Sir Patrick Spens is the title of a medieval Scottish ballad; Sir Patrick is a renowned sailor whose reputation proves to be his undoing when he accepts the challenge of sailing into a winter storm that ultimately sinks his ship. This piece is an arrangement of a setting by Robert Pearsall.
Eugene Gigout held the post of organist for most of his career at the church of St. Augustin; he was also professor of organ at the Paris Conservatory. He counted among his friends Fauré and Saint-Saëns; the latter was also Gigout's teacher. Grand Choer Dialogué (Grand Chorus in Dialogue) was originally scored to exploit separate divisions of a solo organ. The arrangement heard here makes use of the two "choirs" of brass quintet and organ; in the recapitulation, we are treated to the delightful addition of the Flentrop's own reed stops.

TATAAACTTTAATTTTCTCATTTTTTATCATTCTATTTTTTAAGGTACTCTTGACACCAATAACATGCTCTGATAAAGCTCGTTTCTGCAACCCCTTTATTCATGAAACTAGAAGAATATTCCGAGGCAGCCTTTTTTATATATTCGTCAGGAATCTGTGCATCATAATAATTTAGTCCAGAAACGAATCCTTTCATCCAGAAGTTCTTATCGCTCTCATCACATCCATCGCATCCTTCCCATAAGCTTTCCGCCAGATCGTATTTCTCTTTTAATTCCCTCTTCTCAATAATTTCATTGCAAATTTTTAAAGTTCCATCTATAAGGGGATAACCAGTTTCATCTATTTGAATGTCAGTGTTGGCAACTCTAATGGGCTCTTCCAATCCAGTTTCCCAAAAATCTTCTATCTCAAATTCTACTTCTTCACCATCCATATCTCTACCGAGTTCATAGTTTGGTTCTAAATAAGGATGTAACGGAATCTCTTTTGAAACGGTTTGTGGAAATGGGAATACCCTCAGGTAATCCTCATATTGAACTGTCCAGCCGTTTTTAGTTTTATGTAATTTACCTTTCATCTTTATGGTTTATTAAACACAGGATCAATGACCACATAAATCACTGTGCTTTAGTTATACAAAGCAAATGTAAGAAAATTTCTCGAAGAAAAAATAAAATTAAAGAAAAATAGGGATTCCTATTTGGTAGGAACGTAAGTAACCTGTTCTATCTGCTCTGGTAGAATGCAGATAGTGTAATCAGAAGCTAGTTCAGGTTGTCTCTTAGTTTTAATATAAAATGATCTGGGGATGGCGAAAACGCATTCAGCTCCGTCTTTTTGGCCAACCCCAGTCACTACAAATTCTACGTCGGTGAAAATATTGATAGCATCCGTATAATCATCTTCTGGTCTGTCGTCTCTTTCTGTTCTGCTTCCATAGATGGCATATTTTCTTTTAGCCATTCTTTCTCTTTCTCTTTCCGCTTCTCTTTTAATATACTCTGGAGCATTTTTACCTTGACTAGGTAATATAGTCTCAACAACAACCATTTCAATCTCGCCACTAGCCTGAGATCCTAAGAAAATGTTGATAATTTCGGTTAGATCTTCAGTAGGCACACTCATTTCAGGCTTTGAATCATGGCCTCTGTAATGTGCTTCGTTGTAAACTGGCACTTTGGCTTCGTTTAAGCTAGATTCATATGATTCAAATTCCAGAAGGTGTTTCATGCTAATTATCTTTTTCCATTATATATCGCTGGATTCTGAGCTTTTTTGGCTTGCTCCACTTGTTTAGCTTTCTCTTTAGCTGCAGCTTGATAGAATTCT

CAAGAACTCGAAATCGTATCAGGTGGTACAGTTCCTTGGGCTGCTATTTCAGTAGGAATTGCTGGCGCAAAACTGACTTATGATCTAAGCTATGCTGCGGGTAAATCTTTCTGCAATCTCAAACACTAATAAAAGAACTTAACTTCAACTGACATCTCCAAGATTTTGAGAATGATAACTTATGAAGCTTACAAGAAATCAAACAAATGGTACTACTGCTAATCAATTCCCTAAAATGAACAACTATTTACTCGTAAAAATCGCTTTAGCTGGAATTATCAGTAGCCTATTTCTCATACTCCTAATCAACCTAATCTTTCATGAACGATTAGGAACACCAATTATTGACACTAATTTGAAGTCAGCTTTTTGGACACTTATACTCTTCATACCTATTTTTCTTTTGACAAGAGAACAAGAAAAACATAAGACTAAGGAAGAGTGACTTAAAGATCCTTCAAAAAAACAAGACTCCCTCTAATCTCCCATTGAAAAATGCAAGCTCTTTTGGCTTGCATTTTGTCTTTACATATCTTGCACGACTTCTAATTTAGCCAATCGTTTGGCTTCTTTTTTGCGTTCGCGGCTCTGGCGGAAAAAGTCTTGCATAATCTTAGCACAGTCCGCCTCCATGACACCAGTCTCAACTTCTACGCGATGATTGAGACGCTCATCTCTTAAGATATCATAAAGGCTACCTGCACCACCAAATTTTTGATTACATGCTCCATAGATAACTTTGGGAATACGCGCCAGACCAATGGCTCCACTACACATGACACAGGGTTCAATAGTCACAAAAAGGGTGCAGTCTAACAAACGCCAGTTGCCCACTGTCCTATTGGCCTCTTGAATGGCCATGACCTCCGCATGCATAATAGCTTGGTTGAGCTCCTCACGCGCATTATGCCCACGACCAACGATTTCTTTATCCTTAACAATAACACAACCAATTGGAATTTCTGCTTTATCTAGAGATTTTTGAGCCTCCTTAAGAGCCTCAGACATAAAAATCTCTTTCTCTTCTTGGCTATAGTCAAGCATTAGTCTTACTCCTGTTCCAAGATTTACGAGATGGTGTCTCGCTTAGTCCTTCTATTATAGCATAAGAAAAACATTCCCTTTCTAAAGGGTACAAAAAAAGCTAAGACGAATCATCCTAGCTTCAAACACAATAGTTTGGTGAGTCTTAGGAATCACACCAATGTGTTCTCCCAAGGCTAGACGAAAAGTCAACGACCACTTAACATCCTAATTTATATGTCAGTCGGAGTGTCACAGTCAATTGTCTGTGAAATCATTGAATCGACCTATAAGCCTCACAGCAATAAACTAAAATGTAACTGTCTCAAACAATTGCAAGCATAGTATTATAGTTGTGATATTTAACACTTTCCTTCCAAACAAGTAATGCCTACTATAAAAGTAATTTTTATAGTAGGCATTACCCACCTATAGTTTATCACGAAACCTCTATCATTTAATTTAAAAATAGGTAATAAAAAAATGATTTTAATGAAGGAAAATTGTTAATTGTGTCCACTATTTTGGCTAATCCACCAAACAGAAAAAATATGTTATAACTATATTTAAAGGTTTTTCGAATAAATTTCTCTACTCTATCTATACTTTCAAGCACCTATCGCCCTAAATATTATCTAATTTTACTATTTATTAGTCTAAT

The world of heaven was a common subject of Lutheran chorales and Bach's cantatas. "Wir Müssen durch viel Trübsal" (BWV 146) was probably composed in 1726. My Spirit Be Joyful is a duet, originally for tenor and bass. While the cantata as a whole explores both joy and grief, Bach's setting clearly evokes the joy of heaven in this movement: "Ah, how I will glory in song and rejoicing, / when all of these earthly afflictions are past. / The sun of my soul will in splendor be shining, / the blessings of Heaven will banish repining, / all earthly woe will end at last."
Boston Brass and Robin Dinda have long been affiliated through the First Congregational Church of Nashua, N.H., where Dinda served as Organist and Choirmaster. Gabrieli's Canzona Septimi Toni, heard earlier, inspired Dinda to compose Septimi Tempi (Seventh Tempo, or speed) for brass and organ. That piece, in turn, inspired Nocturne, composed in 1996 specifically for Boston Brass. As the title suggests, Nocturne is an exploration of a separate world within our own; it is a quietly flowing, contemplative interweaving of the various voices.